Astrophotography with Nikon D750

© Dave Whenham

Nikon D750 with 14-24 f2.8

I have toyed with photographing the night sky on a few occasions in the past with limited success so I am not expecting a great deal from last weeks trip. However, Lightroom on my computer proved a far better bet for processing than it’s iPad sibling and I’n reasonably pleased with how this one turned out. It’s a start as they say!

We were away for three nights and on the first night the sky was totally covered in clouds. Night two brought some breaks in the cloud and between 10pm and 11pm I was able to get out with the camera for an hour. The third night alas brought more cloud although there were the odd break so I went out anyway for the practice as much as anything – more in hope than expectation I believe the saying goes.  On reading further this morning I should probably stayed up longer and gone out around midnight but thats all part of the learning process.

Dave Whenham

Neither night was totally cloudless

My previous research suggested an aperture of  f2.8, a thirty seconds exposure and pushing the ISO dial upwards to ensure sufficient exposure. In the end I opted for ISO 800 knowing that the RAW files from the D750 could take being pushed a couple of stops or so in post processing. A tripod and cable release completed the set-up which shows just how little equipment is needed to make a start.

© Dave Whenham

Luck plays a big part too

It seems to me having now compared the RAW files with the iPad edits and those done in Photoshop/Lightroom that post processing is a vital part of astrophotography.  The top image was reprocessed using a black and white layer blended to control colour luminosity and the results (below) whilst very subtle at this size was subtle but still very noticeable at full screen size. The crop helps of course as everything appears to be bigger in the frame but the subtle changes to luminosity help bring out some of the detail in the lower part of the sky.

© Dave Whenham

It’s all in the edit

I’m going back to the same spot at the end of August, the tail end of prime “Milky Way season” here in the UK. This gives me plenty of time to research further and of course brush up my processing skills.

Starry, starry night …

© Dave Whenham

Newton Bowland – April 2017

Back home after a few days relaxing in the Forest of Bowland, where we sat, read, ate and took the odd snap along the way.  Oh, and looked at the stars. I have never seen so many stars as I saw on the one clear night we had whilst we were there; even well known clusters such as the Plough became harder to pick out amongst such a multitude.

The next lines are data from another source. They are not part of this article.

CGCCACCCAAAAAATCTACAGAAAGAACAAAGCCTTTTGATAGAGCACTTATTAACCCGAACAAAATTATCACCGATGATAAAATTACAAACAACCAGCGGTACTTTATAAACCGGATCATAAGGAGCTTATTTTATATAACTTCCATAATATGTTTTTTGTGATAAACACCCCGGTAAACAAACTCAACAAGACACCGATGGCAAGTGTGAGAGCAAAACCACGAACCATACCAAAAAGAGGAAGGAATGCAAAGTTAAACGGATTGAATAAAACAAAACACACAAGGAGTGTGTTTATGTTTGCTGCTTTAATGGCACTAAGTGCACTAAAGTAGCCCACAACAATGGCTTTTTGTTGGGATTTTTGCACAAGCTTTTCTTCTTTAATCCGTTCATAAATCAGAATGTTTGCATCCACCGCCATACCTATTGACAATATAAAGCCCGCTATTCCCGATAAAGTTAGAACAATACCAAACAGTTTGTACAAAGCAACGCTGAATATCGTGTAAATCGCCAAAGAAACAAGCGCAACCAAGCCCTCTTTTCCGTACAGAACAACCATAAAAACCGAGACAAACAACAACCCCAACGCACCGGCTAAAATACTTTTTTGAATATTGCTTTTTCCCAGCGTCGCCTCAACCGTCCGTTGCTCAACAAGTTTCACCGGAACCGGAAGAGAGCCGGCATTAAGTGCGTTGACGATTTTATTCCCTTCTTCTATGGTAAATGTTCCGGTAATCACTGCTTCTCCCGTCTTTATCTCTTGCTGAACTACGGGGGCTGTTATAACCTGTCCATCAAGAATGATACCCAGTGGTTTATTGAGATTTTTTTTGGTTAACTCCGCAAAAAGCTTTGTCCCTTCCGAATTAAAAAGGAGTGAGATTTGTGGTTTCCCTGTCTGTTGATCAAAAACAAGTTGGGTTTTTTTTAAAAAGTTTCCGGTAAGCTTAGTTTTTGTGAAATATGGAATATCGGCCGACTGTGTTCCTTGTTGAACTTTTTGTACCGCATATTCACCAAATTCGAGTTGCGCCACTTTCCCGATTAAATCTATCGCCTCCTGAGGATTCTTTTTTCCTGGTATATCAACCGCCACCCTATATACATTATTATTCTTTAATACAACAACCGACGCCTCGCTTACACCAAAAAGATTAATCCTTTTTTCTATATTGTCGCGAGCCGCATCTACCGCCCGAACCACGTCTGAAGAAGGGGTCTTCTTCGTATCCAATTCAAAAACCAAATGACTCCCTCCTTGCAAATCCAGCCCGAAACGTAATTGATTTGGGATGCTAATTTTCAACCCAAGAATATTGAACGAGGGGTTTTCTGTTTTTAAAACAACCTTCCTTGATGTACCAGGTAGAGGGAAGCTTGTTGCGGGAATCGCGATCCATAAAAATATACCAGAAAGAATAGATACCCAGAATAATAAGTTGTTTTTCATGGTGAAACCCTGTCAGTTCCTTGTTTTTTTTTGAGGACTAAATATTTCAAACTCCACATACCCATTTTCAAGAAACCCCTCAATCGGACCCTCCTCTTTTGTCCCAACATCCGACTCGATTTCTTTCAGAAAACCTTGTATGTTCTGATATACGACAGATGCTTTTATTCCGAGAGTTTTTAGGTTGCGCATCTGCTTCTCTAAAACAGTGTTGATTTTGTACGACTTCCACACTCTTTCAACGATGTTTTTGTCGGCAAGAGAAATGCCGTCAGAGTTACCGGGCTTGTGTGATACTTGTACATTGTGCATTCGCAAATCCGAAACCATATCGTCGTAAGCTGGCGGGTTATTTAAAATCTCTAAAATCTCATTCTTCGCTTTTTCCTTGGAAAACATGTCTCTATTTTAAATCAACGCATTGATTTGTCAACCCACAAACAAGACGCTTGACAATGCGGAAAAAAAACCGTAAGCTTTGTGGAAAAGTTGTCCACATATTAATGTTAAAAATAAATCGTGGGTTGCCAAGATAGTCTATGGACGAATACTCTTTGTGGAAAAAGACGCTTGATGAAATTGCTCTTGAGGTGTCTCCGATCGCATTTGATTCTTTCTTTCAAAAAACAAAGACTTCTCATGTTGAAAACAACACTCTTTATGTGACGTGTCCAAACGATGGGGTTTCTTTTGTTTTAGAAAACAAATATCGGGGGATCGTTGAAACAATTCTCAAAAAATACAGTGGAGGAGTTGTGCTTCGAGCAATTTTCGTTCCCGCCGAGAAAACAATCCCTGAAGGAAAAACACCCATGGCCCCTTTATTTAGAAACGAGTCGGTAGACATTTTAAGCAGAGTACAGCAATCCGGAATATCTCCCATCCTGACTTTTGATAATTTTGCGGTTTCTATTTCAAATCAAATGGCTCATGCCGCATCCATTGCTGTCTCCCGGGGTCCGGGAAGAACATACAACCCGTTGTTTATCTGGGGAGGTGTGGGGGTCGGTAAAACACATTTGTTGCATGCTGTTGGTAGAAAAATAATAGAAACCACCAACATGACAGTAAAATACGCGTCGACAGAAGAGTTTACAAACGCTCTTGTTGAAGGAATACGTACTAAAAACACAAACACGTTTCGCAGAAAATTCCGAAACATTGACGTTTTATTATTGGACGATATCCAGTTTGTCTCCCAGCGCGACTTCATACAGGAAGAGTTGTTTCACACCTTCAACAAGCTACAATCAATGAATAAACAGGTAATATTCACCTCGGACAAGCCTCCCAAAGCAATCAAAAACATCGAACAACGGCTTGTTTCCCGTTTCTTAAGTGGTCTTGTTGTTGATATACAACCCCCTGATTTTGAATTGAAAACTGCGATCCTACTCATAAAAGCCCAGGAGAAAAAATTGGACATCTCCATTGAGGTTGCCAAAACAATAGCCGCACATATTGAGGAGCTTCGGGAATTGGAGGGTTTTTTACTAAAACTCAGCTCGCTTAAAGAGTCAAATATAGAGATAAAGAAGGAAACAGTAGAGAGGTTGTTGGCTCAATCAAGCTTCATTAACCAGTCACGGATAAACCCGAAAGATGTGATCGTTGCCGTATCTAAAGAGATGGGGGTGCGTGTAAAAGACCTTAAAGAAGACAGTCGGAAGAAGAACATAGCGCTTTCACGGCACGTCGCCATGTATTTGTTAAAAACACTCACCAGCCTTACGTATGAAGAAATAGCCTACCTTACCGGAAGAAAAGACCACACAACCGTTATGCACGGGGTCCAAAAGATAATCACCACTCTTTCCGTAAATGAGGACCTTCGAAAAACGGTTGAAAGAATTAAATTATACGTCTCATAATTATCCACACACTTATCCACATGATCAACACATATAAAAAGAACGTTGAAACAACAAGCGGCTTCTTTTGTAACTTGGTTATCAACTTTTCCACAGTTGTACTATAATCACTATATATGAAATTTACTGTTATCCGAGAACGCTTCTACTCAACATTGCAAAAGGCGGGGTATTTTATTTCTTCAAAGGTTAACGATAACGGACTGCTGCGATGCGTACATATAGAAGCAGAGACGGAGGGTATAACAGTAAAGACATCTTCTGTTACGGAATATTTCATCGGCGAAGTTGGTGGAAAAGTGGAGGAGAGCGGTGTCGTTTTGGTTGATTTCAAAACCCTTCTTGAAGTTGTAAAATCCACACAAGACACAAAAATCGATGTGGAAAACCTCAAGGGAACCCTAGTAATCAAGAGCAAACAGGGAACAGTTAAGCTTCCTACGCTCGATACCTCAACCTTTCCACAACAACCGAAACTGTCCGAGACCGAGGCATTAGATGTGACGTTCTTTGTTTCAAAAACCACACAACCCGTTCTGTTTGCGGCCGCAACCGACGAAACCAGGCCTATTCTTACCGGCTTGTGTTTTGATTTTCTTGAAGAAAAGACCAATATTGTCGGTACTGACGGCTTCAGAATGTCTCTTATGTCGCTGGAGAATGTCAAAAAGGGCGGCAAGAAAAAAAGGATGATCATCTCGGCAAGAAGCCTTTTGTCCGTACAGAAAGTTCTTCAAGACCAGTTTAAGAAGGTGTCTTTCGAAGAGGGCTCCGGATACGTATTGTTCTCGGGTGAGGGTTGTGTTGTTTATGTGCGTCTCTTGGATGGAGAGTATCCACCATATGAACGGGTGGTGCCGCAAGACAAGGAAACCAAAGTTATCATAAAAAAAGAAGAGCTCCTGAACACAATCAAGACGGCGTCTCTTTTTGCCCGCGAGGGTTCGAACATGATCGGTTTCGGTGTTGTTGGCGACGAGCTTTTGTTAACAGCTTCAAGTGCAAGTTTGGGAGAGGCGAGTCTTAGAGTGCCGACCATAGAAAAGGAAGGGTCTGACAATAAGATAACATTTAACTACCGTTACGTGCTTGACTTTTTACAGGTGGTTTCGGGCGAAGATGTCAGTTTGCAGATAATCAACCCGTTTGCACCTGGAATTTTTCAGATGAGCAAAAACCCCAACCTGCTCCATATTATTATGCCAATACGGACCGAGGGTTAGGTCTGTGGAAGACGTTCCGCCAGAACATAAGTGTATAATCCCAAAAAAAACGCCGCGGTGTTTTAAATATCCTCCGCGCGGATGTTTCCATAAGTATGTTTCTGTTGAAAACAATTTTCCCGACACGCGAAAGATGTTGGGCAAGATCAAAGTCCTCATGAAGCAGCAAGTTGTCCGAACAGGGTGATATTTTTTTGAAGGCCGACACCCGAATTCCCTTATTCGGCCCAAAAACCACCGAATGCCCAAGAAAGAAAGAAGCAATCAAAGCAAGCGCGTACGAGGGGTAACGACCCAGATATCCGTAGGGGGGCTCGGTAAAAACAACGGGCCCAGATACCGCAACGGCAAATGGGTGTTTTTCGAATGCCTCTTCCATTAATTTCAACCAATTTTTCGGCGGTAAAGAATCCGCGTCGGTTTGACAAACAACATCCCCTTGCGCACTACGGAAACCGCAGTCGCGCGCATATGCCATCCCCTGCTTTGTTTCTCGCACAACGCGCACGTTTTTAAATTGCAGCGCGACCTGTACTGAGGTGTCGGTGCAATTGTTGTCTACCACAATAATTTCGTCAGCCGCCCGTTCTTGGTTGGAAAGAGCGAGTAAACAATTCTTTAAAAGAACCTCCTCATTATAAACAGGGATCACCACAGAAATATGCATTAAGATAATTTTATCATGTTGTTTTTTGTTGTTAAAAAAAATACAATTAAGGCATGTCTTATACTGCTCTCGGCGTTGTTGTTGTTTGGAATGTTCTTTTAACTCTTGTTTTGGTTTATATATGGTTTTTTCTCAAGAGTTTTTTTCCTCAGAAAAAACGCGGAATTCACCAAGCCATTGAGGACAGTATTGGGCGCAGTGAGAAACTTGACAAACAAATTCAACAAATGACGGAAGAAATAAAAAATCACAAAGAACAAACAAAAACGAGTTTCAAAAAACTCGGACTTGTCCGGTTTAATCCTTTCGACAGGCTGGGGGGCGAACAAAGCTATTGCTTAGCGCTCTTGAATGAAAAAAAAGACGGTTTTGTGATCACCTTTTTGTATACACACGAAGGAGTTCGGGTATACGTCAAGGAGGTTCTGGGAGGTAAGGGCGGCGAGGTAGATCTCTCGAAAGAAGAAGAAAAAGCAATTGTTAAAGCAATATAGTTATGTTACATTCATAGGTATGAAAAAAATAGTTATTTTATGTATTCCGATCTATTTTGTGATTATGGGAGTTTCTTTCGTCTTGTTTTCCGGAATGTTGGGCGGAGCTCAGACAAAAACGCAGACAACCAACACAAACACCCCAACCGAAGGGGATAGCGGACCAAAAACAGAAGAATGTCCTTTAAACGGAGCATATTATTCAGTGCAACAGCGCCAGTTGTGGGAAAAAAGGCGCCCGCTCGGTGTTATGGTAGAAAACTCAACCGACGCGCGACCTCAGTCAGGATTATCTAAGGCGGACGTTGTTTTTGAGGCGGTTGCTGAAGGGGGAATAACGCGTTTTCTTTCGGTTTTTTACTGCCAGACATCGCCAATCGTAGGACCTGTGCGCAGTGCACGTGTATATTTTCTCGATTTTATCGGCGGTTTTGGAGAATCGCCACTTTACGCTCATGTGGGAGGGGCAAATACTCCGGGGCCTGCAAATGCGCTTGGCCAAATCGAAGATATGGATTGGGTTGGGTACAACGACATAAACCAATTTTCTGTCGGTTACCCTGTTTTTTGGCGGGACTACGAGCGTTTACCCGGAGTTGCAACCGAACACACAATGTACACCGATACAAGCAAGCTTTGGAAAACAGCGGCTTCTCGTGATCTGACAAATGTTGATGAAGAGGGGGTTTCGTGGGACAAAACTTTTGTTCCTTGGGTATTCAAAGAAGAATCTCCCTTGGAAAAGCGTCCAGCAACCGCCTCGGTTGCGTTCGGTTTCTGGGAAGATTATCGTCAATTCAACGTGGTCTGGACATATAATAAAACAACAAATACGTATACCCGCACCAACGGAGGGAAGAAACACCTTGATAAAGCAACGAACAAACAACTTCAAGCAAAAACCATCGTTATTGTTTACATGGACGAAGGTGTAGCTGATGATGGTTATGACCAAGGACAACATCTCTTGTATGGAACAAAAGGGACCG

© Dave Whenham

Not perfectly clear on the last night but lots of stars to see all the same

I was aware of the Forest’s status as a Dark Sky Site so had read up on photographing the night sky before I left home. I just need to work out how to get the most from the files which is my job for tomorrow. In the meantime, still stuffed from three man-sized breakfasts and three family-sized evening meals I have posted these few to be going on with.

© Dave Whenham

I actually watched this streak across the sky!

We are going back in August =- and as for where to stay – easy ..

http://www.clerklaithe.co.uk !

Anytime, anyplace, anywhere …

© Dave Whenham

First time on a train

It never ceases to amaze me how much fun these Fuji X-series cameras are. The X-Pro1 screams “pick me up” every time I walk past it and the X100T is simply a reliable and surprisingly versatile friend that slips discretely into a jacket pocket. The Easter school holidays are here and I’ve had the job of amusing a five-year old all week whilst his parents go to work. No time for bags of kit, simply pop the X100T in my pocket and get on with walks along the canal, first train rides, bus rides and meeting Grandma for lunch amongst other delights.

© Dave Whenham

Not too shabby for the first bluebell shot of the season

Over the course of five days I shot some street photography in Manchester and also nearer to home, bluebells and general landscape views on the Calder & Hebble Navigation and various photos of said five year old both posed and candid. The only time the X100T struggled slightly was auto-focusing at very close distances, such as the bluebell above which needed to be focused manually.

© Dave Whenham

Stoop, capture, walk on!

I have eulogised about the X100T before, but it bears repeating – this is a cracking go-anywhere, anytime camera. A martini camera perhaps? Anytime, anyplace, anywhere – to recall a very cheesy 1980s TV advertisement.

© Dave Whenham

Mozz was ‘ere!

Two images

Two images posted for no other reason than to say I am still functioning. The schools’ Easter holidays have meant full time grandchild minding but Senior Management and myself are off for a few days at the end of next week with camera in tow! Both images taken this week, one when he was in bed the other … well you will see.

(C) Dave Whenham

Nikon D750, Sigma 105mm and SplashArt II

(C) Dave Whenham

Fuji x100t. Processed with Snapseed on IPad

 

An Oldie but a goodie

(C) Dave Whenham

Fuji X-Pro1 and 35mm f1.4 wide open

It may be getting a bit long in the tooth now, especially compared to more recent models, but there is something about the venerable X-Pro1 that screams “pick me up!”  A bit like Alice in Wonderland finding a bottle labelled “drink me” whenever I see the X-Pro1 sat on the side I have the urge to pick it up and make photographs.

It happened half an hour ago; I walked down the stairs and spotted it on the blanket box that occupies part of the first floor landing. “Pick me up!” And I did. It is warm and sunny today with one of those bright blue skies irritatingly devoid of even a wisp of cloud, hardly a day for moody monochromes or sweeping landscapes, at least not in terms of how I like to record them. So a close up of the pear blossom it is.

(C) Dave Whenham

Fuji X-Pro1 with 35mm f1.4

The same thing  happened last Thursday when Zac and I got in from school. This time it was on top of the display cabinet by the front door; it seems to move around the house with a will of its own. “Snap!” A simple little shot of Zac, still in school uniform, running around in the front garden before tea. It may not focus and track like more recent models but experience and anticipation help to bridge the gap.

I think it’s this versatility that is part of its appeal. From photographing the grand children to recording blossom in the garden it will turn its hand to most things and with the array of lenses Fuji have provided, some specifically made with the X-Pro1 in mind, it is well capable of turning out decent images time after time. The X-trans sensor and processor have been superseded and improved upon undoubtedly but this little camera still produces JPEGs with that certain, indefinable “something” to my mind.